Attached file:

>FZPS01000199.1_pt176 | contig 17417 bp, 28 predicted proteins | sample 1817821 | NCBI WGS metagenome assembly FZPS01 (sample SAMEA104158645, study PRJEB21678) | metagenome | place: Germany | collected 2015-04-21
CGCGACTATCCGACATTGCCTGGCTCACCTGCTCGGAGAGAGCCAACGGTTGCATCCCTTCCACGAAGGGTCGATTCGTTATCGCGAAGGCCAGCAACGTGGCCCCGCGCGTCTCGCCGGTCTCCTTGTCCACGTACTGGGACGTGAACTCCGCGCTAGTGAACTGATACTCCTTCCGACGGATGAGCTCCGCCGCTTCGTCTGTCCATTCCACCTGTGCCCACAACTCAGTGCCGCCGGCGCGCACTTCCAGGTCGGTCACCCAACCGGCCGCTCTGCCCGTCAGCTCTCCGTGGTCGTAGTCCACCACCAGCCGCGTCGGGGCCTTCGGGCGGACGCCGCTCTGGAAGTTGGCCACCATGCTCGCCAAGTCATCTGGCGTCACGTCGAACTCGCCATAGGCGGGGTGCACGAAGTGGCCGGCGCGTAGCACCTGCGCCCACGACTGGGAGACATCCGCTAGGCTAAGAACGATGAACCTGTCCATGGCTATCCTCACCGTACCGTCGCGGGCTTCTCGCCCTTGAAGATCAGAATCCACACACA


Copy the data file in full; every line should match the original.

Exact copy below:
>FZPS01000199.1_pt176 | contig 17417 bp, 28 predicted proteins | sample 1817821 | NCBI WGS metagenome assembly FZPS01 (sample SAMEA104158645, study PRJEB21678) | metagenome | place: Germany | collected 2015-04-21
CGCGACTATCCGACATTGCCTGGCTCACCTGCTCGGAGAGAGCCAACGGTTGCATCCCTTCCACGAAGGGTCGATTCGTTATCGCGAAGGCCAGCAACGTGGCCCCGCGCGTCTCGCCGGTCTCCTTGTCCACGTACTGGGACGTGAACTCCGCGCTAGTGAACTGATACTCCTTCCGACGGATGAGCTCCGCCGCTTCGTCTGTCCATTCCACCTGTGCCCACAACTCAGTGCCGCCGGCGCGCACTTCCAGGTCGGTCACCCAACCGGCCGCTCTGCCCGTCAGCTCTCCGTGGTCGTAGTCCACCACCAGCCGCGTCGGGGCCTTCGGGCGGACGCCGCTCTGGAAGTTGGCCACCATGCTCGCCAAGTCATCTGGCGTCACGTCGAACTCGCCATAGGCGGGGTGCACGAAGTGGCCGGCGCGTAGCACCTGCGCCCACGACTGGGAGACATCCGCTAGGCTAAGAACGATGAACCTGTCCATGGCTATCCTCACCGTACCGTCGCGGGCTTCTCGCCCTTGAAGATCAGAATCCACACACA